Q: But don't people take up meditation or religion to better themselves? Why can't art practice be a route for that too?
A: Well sure, I do believe that art-making gives you a great opportunity to grow and to connect, but it's not a given. I've seen people spend a life in the arts and completely lack introspection. You have to want evolution pretty badly if you're going to chase it. And even then, there's a lot of competition for that desire. A lot of distractions, and I don’t just mean adult responsibilities. The ego is always lurking around waiting for an in. It triggers feelings that are very real, even if the meaning behind them is based on illusions. How we respond to those feelings is everything. It's the shit that screws up human relations. We’re trying to get love and this stuff gets in the way. Even someone giving me a compliment can become an opportunity for suffering.
Q: Like someone telling you they love what you do? How is that painful?
A: No, no, I mean...like what if someone walks up to you and compliments something about you which calls into conversational awareness something you aren't so into about yourself? Like, say you have a very large nose and you don't like it. You think it's conspicuous and you prefer not to have attention called to it, but suddenly somebody praises it, and as much as you know they mean only enthusiasm when they point it out, like "what a great nose!" [laughs] I think a lot of us really resist being defined by our surface characteristics even though we do it to others all the time. So and so is the "tall guy," and so and so is the "feisty old lady," or whatever. These identities aren't who we know ourselves as. Even our ego selves are bigger than that. But one of the advantages of having my practice be a higher priority to me than accomplishment or status or anything else is that when the discomforts of praise or criticism appear I'm getting pretty good at shrugging it off and laughing at my own sensitivity because I see how ridiculous and unsolvable it is. Some things hit closer to home than others though. I'm not so enlightened that I can't be intoxicated by compliments or angered by disrespect. I just understand now though that my feelings in those moments aren't actually very important. It's just part of the lie that says "we're separate."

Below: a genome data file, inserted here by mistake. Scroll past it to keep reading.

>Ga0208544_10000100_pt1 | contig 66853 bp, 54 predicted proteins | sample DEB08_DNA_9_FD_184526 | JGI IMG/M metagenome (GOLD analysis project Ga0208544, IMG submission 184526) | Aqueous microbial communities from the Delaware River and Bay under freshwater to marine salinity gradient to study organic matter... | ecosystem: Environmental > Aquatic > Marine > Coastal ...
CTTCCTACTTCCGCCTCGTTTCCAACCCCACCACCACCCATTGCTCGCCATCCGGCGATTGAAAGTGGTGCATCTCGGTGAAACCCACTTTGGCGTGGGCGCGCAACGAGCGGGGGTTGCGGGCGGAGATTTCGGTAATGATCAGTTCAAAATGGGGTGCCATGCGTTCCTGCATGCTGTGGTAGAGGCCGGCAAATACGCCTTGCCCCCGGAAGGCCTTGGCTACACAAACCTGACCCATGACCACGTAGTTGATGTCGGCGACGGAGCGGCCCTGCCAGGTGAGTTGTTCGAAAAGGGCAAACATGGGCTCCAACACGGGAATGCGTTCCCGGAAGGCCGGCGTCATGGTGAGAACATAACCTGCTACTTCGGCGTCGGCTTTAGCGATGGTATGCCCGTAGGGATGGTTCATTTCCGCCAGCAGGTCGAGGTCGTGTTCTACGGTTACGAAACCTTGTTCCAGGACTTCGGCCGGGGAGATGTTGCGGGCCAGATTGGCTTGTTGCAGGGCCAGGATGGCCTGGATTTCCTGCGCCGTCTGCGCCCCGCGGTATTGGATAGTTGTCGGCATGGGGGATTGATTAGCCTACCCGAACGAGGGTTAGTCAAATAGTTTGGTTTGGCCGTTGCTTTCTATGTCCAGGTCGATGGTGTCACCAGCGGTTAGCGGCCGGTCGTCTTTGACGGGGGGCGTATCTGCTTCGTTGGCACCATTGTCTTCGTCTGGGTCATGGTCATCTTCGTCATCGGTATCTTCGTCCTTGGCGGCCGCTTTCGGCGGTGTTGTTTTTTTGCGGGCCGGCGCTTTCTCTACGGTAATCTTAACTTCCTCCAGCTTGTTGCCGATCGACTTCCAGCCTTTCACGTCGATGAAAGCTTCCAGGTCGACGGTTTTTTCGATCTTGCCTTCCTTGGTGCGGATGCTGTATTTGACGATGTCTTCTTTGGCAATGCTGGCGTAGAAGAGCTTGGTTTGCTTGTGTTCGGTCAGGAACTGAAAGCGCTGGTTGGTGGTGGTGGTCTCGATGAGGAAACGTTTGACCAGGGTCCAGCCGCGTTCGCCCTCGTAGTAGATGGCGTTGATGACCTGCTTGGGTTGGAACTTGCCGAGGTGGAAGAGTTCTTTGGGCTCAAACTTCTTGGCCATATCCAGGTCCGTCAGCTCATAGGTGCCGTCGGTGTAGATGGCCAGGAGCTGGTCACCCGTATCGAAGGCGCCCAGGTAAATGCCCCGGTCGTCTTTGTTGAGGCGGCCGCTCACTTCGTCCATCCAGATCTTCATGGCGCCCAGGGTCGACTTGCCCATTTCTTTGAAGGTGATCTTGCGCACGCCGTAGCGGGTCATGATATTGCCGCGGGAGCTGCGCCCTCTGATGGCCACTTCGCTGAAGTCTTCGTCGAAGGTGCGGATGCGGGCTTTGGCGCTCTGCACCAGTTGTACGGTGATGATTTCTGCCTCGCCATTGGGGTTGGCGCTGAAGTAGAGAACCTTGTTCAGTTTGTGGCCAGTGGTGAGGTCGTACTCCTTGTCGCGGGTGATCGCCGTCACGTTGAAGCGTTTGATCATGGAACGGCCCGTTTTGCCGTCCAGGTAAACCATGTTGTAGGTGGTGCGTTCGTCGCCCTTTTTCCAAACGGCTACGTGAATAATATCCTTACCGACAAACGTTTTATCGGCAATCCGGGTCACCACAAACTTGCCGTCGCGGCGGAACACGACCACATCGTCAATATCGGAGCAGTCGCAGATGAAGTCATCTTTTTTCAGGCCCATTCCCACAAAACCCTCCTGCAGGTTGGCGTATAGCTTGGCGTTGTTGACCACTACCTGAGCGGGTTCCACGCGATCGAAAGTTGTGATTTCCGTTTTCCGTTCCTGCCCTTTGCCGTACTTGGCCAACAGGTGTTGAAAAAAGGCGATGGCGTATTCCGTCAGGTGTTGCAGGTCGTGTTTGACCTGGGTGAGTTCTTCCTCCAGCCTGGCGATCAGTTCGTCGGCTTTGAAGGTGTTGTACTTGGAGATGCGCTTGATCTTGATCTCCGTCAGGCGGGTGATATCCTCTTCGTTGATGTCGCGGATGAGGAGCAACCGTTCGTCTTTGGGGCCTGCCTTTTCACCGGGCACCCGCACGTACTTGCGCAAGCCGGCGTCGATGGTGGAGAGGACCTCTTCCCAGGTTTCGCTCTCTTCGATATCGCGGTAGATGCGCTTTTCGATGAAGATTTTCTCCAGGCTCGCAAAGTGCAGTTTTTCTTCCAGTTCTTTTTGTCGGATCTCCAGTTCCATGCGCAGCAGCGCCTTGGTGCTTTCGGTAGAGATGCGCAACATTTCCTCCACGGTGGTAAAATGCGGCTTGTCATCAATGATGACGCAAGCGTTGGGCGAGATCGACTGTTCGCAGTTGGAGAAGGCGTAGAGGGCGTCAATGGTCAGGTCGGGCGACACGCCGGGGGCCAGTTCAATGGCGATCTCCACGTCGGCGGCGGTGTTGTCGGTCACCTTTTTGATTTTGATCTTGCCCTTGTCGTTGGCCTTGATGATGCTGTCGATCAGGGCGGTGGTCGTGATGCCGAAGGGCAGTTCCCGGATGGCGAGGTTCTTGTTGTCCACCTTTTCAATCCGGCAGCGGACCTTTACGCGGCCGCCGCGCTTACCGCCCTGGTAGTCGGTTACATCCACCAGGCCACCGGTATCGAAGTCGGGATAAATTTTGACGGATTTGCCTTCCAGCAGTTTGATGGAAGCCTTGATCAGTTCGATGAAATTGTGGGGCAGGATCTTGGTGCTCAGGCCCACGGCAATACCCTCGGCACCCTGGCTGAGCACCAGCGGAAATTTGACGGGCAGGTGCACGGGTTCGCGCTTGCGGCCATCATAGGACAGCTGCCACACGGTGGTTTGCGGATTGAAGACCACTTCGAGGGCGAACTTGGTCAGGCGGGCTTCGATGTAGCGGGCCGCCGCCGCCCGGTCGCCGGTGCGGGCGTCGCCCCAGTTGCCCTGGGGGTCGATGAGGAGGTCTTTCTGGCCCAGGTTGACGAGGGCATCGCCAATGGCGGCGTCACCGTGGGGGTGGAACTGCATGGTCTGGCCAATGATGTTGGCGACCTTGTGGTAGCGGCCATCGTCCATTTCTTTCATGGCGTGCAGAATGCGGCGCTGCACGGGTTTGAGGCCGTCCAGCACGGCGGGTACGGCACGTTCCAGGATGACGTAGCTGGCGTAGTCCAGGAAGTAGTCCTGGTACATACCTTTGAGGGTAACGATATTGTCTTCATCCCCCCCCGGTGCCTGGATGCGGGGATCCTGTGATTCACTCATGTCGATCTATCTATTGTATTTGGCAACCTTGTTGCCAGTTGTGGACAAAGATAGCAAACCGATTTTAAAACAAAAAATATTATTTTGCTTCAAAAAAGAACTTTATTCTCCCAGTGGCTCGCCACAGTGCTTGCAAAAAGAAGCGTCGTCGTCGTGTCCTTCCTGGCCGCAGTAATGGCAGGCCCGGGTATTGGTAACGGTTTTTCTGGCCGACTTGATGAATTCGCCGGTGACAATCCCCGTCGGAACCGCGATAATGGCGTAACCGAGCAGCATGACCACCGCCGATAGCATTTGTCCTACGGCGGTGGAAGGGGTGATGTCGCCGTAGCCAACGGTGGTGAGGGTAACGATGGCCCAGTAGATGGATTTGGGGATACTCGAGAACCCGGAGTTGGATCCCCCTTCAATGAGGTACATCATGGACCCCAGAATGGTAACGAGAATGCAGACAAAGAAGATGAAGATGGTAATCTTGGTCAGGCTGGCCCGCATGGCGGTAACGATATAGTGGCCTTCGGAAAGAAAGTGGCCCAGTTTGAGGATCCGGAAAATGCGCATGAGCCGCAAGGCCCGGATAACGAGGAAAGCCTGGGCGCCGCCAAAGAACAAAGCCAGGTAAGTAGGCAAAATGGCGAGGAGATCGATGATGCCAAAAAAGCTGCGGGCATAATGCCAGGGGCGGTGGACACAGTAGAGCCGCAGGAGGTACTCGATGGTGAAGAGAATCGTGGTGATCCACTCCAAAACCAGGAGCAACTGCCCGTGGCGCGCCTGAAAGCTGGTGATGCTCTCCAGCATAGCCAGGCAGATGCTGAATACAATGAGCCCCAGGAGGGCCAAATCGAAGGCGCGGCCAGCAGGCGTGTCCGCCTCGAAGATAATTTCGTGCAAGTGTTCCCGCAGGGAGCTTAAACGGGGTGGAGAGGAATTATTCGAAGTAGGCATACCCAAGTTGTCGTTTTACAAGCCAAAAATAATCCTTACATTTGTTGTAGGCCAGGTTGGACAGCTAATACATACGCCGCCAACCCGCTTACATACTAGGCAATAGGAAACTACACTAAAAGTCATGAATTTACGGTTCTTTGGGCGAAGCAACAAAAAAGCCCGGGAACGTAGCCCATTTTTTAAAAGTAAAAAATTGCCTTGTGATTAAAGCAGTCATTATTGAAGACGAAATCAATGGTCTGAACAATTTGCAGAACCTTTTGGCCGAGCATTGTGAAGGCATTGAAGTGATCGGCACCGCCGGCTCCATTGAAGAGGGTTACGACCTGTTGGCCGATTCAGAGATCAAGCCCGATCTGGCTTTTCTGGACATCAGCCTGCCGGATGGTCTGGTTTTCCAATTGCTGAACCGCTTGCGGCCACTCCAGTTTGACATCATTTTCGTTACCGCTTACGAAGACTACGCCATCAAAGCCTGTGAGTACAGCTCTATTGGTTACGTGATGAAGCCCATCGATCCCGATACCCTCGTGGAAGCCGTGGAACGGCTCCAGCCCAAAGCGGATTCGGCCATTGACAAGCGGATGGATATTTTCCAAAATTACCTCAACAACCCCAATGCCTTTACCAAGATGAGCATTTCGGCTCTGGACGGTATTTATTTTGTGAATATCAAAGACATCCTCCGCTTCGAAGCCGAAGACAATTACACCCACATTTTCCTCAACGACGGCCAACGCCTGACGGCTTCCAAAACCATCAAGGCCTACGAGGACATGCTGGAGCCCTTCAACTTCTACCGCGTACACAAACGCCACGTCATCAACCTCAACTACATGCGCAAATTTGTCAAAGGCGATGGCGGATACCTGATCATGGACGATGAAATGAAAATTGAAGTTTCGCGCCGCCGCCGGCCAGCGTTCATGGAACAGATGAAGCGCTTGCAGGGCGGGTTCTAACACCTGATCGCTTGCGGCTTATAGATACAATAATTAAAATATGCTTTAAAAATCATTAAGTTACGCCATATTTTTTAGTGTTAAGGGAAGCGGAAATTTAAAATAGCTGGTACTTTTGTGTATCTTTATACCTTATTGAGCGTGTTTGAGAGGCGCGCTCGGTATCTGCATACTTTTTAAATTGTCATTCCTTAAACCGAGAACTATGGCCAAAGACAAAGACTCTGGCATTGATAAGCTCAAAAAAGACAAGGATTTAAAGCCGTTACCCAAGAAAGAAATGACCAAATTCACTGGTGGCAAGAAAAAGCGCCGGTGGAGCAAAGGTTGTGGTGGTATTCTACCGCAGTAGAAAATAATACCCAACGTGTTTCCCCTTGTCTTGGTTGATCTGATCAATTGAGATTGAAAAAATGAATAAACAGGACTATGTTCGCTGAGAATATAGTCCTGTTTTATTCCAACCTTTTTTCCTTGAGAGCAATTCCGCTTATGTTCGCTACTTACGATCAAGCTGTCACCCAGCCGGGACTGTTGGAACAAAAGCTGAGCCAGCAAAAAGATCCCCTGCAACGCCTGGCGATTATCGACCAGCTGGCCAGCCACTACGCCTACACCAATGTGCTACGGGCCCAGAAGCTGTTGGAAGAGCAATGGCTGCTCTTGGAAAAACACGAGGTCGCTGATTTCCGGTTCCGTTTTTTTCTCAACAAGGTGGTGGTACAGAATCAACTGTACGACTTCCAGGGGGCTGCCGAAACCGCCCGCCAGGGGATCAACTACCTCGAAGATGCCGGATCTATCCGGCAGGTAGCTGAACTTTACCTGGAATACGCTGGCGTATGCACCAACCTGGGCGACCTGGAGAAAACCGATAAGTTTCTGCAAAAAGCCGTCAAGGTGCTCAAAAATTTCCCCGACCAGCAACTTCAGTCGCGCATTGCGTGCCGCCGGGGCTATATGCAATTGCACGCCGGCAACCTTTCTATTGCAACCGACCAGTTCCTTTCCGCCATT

TO BE CONTINUED…